ASAC Videos: Pump Organ and No Mule

Thanks to Eric Hardiman for shooting and posting videos from Saturday’s Albany Sonic Arts Collective show.

This is the premiere of a soon-to-be-titled work built around the idea of treating a fader box as a set of pump organ pedals, rather than simple position sensors. Using Cycling ’74’s Max I can control the organ sounds with a variety of gestures: “pumping” the faders makes the sounds louder, rhythmic motion creates harmonics, sudden and abrupt changes add distortion and bite. The samples that appear at 5:30 are from a 2010 recording session with choreographer Jill Sigman (previous story here).

(Start at 1:32 to skip the embarrassing banter and the hopeless yet obligatory banjo tuning…)

“No Mule” is another brand-new tune. The rhythmic chopping effect is a kind of slow-motion walk through a live sample of the banjo. I add a few more live samples beginning at about 4:00 and get into full-on Steve Reich mode by 6:00.

Connecting Connections

I’m a long-time reader of Kyle Gann’s Postclassic, so a bit surprised that I don’t point more often to¬† the gems he posts. I couldn’t pass up his latest entry, though, since it pulls together so many figures of contemporary music and finds connections between them. Case in point is this quote about James Tenney:

Someday there will be a book on James Tenney, who studied with Varese, befriended Ruggles, argued with Partch, made psychedelic eletcronic music with Mort Subotnick, played in the ensembles of Steve Reich and Phil Glass, taught alongside Harold Budd, and taught Peter Garland, Larry Polansky, John Luther Adams, and Michael Byron, among many others. Tenney is a line wandering through American musical history, drawing a variety of unexpected connections. The people most central to American music, those who can’t be pulled out of the fabric without it unraveling, are not always the household names.

I can’t wait for that book on James Tenney; if we’re lucky Kyle will write it. Speaking of Kyle’s writings, he’s currently working on a book about Robert Ashley–another one of those wandering lines–who he quotes:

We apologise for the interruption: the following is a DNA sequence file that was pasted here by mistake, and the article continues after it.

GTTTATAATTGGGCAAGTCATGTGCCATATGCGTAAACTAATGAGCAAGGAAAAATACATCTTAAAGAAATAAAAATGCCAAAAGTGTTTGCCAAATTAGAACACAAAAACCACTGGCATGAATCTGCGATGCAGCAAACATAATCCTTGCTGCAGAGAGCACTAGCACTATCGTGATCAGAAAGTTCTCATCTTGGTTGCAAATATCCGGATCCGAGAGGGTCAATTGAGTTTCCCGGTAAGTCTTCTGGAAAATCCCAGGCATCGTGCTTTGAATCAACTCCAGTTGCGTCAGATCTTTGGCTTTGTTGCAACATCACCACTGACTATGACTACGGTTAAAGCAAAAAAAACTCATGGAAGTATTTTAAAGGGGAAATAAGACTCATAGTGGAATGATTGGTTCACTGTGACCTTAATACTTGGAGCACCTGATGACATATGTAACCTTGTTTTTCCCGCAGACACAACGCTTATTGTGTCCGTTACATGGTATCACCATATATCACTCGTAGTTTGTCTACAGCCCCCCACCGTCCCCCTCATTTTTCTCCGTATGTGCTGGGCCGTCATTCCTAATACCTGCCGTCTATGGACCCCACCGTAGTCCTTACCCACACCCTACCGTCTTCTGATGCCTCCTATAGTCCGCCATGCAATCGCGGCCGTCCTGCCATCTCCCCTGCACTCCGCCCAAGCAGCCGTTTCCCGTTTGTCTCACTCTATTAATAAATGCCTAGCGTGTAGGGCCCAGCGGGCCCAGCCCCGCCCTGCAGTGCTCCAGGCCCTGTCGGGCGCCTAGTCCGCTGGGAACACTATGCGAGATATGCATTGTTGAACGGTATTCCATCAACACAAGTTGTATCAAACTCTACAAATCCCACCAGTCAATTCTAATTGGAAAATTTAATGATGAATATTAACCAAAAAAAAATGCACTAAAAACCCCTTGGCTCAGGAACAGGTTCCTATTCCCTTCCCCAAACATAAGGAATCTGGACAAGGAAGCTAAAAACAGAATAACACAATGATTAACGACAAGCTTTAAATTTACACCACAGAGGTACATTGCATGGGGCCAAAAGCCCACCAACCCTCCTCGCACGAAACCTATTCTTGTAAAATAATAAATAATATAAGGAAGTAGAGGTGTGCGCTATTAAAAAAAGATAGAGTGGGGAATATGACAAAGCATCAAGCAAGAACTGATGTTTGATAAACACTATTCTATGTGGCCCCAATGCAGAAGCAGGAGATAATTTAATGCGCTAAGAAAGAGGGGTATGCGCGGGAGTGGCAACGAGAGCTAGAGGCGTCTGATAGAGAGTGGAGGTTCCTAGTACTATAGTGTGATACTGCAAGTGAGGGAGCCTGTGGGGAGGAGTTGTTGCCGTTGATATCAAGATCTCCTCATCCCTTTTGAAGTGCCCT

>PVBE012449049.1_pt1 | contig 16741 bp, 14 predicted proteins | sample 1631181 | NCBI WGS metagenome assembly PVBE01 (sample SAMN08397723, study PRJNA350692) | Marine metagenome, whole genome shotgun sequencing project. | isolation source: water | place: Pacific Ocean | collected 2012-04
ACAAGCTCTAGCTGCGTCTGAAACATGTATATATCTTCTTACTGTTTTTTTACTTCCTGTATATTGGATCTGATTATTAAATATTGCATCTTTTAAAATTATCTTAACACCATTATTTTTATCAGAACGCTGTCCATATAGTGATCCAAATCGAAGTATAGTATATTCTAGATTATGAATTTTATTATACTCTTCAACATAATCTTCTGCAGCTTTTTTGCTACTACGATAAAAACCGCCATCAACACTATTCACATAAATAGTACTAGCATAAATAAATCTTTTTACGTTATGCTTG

“The only thing that’s interesting to me right now is that, up to me and a couple of other guys, music had always been about the eventfulness: like, when things happened, and if they happened, whether they would be a surprise, or an enjoyment, or something like that… It’s about eventfulness. And I was never interested in eventfulness. I was only interested in sound. I mean, just literally, sound in the Morton Feldman sense…. There’s a quality in music that is outside of time, that is not related to time. And that has always fascinated me… That’s sort of what I’m all about, from the first until the most recent. A lot of people are back into eventfulness. But it’s very boring. Eventfulness is really boring.”

I find Ashley’s ‘eventfulness’ formulation to be useful. I’ve often thought of my music’s tendency toward uneventfulness (here here and here, for example) as related to landscape, particularly landscape painting or photography. My interest in field recordings and soundscapes both grows from that predilection and informs it.

RIP Bo Diddley

Go on Bo Diddley! Gone.

I picked up the double album reissue of “Bo Diddley / Go Bo Diddley” a few years ago and I’ve been playing it regularly ever since. Everybody talks about his beat, but what about that strange rhythm section of maracas and tomtoms and no cymbals? Bo Diddley had the weirdness and he knew how to make it work. The NYTimes reports he was one of the first guitarists to use a stomp box to get that wobbly tremolo effect.

I’ve also been playing Bo Diddley recently because of a kind of revisionist listening. Where once I heard iconic 50’s rock and roll, now I hear echoes and flutters from Henry Flynt and Reich’s Four Organs and excise that beat from your mind (if you can) and what’s left resembles some Alvin Lucier modulation+reverb dream.

Gone Bo Diddley! Go on.